Summer Centered: Charlotte Lellman '15 Delves into French Arrest Warrants
The recent graduate is in Paris creating a database Professor Lisa Jane Graham, who will use it to write a book on debauchery in 18th century France.
One Ford is buried in arrest warrants this summer, but they weren't issued by any modern police force. Charlotte Lellman '15 is in Paris, France, sifting through Lettres de cachet, a form of extrajudicial arrest warrant issued by Louis XV. While these letters were written up through the revolution, Lellman will be focusing on those from 1741.
With funding from the John B. Hurford '60 Center for the Arts and Humanities and the Louis Green Fund she is creating a database from the letters for Frank A. Kafker Professor of History Lisa Jane Graham, who will use them to write a book on debauchery in 18th century France that considers a range of perspectives, including physiological, legal, and moral ones.
"As I read each suspect's file," says Lellman, "I record information about the suspect's age, name, place of birth, and so on, and I also transcribe any particularly pertinent quotations about the alleged crimes he or she has committed, notes on the person's character, interesting details, and anything related to debauchery."
The letters were issued for a variety of reasons, usually at the request of a family member. "Some of the cases are tedious reports about the grain trade or gambling," says Lellman, "but I love when I get a letter or a case that makes a whole vivid story and I can imagine the disingenuous letter writer promising never to behave inappropriately again, or a mother assuring the police that she did all should could to fulfill her duty to educate her wayward daughter."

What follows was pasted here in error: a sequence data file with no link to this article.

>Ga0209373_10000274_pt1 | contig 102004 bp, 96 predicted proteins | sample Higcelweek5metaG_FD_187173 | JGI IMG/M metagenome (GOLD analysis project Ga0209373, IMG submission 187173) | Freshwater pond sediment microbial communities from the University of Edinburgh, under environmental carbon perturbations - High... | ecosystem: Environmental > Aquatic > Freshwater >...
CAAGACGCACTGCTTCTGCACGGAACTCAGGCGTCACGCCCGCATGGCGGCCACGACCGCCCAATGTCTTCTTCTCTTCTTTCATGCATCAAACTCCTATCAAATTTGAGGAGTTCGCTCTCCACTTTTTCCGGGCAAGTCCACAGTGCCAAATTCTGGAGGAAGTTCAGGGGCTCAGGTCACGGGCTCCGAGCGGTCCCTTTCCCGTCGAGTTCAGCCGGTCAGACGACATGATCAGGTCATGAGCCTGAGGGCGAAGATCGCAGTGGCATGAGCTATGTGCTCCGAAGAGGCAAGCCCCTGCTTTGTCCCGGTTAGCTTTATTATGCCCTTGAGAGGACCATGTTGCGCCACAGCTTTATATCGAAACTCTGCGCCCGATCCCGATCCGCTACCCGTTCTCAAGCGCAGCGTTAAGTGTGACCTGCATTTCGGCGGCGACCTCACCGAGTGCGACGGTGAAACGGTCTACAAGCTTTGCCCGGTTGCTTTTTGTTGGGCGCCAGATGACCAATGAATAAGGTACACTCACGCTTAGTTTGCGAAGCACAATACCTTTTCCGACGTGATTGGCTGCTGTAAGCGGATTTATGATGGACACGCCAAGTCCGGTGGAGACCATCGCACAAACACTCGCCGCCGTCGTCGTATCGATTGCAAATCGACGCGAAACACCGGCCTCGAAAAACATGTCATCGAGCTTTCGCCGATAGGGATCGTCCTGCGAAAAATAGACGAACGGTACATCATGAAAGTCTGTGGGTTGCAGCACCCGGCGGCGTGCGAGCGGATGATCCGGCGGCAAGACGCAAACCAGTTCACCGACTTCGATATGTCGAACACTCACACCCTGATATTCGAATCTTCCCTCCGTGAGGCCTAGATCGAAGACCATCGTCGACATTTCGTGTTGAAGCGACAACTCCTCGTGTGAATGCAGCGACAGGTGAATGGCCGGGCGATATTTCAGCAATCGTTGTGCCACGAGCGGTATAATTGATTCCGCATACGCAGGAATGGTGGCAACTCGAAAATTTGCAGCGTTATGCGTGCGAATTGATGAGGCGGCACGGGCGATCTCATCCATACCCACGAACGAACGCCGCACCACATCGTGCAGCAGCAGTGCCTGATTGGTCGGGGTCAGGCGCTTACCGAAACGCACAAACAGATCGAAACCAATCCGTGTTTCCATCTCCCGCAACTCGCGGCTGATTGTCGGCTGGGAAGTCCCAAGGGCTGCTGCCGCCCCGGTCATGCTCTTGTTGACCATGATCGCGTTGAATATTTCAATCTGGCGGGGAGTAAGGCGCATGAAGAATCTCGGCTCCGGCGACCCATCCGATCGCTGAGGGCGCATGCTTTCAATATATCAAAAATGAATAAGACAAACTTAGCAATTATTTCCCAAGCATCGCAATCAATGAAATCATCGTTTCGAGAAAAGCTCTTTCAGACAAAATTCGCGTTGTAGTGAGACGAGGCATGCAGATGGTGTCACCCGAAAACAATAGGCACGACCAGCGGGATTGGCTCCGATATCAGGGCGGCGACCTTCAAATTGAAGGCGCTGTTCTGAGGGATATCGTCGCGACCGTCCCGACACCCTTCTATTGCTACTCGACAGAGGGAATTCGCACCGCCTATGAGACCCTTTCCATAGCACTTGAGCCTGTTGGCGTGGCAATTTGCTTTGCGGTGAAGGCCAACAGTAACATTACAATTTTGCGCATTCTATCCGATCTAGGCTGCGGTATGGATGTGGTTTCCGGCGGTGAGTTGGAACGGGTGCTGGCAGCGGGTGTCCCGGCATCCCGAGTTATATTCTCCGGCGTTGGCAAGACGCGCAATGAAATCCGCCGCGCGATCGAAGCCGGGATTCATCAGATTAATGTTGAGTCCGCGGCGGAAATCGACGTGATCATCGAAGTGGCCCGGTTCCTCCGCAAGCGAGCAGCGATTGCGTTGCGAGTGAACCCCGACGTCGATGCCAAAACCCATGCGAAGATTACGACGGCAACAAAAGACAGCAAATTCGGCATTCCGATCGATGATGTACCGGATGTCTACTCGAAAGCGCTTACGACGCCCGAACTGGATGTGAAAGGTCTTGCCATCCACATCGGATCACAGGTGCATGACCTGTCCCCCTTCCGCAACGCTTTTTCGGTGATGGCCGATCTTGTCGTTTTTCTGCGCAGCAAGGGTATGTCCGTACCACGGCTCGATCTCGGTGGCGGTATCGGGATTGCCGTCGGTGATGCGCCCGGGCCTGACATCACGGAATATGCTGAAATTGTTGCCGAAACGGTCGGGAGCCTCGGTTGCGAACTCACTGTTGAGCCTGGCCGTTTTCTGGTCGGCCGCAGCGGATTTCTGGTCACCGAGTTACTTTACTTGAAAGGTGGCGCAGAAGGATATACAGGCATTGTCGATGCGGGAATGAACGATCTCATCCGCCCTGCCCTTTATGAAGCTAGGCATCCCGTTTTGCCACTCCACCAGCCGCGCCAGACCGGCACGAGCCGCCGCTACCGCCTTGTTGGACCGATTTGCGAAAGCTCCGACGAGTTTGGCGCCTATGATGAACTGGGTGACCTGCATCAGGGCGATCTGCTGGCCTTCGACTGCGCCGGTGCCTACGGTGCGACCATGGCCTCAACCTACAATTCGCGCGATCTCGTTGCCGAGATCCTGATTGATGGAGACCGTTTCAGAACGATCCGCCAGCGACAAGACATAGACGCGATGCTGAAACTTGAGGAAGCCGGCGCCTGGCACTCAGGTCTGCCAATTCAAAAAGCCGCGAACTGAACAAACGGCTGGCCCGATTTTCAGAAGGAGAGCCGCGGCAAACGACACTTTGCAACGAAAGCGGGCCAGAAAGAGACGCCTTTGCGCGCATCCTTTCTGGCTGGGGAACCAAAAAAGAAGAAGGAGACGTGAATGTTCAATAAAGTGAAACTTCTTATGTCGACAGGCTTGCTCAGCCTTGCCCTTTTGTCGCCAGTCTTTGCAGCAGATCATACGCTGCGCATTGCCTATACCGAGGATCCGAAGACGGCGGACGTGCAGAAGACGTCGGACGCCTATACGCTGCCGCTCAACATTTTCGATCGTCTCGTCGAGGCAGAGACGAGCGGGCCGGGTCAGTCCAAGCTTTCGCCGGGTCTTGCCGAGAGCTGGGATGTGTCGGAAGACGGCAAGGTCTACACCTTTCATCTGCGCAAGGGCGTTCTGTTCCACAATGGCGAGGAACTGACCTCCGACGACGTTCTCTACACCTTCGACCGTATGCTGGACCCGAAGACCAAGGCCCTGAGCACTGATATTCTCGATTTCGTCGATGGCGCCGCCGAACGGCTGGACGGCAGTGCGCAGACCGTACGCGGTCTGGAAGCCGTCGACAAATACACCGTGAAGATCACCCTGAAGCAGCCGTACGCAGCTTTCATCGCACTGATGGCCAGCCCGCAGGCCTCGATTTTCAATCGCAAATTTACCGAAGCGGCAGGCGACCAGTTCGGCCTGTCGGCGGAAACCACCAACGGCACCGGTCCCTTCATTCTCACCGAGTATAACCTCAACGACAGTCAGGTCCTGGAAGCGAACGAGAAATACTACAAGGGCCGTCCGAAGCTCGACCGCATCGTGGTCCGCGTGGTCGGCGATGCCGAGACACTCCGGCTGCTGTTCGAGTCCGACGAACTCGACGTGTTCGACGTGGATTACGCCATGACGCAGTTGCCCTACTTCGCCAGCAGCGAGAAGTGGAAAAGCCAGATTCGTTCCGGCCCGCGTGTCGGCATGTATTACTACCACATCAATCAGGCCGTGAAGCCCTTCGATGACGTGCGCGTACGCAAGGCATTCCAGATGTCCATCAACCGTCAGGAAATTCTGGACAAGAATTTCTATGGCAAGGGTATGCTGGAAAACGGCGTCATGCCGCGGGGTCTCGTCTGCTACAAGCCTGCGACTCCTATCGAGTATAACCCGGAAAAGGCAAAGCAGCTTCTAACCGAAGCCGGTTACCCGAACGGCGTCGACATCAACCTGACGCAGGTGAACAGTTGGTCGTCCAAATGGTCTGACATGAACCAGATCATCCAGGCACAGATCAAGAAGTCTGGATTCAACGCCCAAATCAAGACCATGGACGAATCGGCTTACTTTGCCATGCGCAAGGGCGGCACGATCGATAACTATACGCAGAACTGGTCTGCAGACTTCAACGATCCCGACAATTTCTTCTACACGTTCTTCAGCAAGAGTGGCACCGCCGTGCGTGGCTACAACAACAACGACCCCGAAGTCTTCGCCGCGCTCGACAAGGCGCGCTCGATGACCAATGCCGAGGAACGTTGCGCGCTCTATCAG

Lellman, a French major, became interested in prostitution in pre-revolutionary Paris while taking a French literature class, "Libertinage et subversion," with Professor Le Menthéour at Bryn Mawr College and a course on the French Revolution with Graham.
Last summer, she also worked for Graham, conducting research using materials available at Haverford before writing her senior thesis on 18th century Parisian prostitution. During winter break her senior year, she was also in Paris working with original sources. "This was the first time I worked with manuscripts," says Lellman, "and I am really happy to be able to spend the summer continuing with similar work. The classes I have taken, the work I have done for Professor Graham, and my thesis all tied together really nicely."
—Jack Hasler '15
"Summer Centered" is a series exploring our students' Center-funded summer work.